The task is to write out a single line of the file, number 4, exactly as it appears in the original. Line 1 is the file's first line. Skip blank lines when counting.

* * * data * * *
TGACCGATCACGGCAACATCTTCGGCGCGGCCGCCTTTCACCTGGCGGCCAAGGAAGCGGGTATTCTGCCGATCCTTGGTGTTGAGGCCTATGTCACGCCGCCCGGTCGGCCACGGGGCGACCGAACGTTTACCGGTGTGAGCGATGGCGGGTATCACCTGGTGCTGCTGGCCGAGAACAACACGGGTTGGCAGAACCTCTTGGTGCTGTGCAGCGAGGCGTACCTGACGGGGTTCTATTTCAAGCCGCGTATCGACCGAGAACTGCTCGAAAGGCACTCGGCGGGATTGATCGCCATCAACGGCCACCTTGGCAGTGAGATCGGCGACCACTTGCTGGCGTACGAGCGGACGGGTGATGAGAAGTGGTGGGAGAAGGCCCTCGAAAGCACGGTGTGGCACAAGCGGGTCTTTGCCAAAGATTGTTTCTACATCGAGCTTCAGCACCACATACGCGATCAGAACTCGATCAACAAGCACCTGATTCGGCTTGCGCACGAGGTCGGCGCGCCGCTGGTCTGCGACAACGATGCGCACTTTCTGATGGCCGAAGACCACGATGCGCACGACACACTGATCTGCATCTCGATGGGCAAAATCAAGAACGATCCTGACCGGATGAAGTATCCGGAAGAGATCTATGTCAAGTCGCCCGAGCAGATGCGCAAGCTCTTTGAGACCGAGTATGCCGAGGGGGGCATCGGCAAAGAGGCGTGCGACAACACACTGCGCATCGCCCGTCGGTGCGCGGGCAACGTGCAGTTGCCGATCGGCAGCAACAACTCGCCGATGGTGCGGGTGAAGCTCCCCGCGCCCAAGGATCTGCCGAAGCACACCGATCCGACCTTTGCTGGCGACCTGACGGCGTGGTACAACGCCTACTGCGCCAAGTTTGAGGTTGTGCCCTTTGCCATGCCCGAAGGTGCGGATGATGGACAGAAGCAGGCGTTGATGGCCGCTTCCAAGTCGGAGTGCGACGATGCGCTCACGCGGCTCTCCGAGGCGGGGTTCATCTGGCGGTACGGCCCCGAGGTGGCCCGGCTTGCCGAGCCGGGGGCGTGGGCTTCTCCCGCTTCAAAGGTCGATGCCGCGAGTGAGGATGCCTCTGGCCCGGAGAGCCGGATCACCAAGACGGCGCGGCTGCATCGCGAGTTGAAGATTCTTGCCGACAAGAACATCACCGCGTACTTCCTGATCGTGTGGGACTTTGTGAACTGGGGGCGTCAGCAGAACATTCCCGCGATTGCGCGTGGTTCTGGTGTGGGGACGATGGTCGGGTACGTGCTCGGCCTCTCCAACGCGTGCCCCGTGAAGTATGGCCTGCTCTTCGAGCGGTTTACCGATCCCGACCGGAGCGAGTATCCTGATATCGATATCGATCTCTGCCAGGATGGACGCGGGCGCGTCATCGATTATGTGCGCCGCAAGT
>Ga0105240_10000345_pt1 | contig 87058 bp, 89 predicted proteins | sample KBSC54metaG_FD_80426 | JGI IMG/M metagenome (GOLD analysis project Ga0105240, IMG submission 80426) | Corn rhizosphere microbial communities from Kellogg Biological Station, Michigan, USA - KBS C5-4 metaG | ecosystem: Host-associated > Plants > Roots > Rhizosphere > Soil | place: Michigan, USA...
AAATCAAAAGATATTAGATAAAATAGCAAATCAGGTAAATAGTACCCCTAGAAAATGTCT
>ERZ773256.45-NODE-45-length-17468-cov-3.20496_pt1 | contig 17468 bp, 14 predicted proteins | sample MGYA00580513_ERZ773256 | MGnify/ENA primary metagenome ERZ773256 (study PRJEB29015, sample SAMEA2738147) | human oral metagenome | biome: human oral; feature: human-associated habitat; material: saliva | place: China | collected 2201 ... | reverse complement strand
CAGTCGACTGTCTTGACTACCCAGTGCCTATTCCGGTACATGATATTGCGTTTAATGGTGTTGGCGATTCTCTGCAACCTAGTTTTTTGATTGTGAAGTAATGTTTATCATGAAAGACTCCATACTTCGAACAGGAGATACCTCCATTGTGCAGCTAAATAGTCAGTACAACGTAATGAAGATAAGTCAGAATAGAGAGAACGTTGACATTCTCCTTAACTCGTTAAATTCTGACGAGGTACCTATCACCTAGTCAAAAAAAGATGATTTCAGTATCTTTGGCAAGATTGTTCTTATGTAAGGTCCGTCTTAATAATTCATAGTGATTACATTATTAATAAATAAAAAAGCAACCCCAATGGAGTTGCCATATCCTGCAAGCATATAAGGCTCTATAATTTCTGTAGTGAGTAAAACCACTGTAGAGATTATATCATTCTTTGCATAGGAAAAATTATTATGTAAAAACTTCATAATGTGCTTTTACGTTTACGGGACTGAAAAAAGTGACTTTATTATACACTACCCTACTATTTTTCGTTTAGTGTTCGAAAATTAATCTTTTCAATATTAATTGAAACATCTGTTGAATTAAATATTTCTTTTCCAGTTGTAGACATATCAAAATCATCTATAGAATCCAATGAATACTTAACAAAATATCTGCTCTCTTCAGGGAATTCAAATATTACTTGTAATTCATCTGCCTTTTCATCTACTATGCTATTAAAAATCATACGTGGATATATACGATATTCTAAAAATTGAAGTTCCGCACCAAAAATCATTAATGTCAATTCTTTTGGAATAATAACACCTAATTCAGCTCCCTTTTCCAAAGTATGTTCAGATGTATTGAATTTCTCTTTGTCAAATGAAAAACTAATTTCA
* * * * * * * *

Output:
>ERZ773256.45-NODE-45-length-17468-cov-3.20496_pt1 | contig 17468 bp, 14 predicted proteins | sample MGYA00580513_ERZ773256 | MGnify/ENA primary metagenome ERZ773256 (study PRJEB29015, sample SAMEA2738147) | human oral metagenome | biome: human oral; feature: human-associated habitat; material: saliva | place: China | collected 2201 ... | reverse complement strand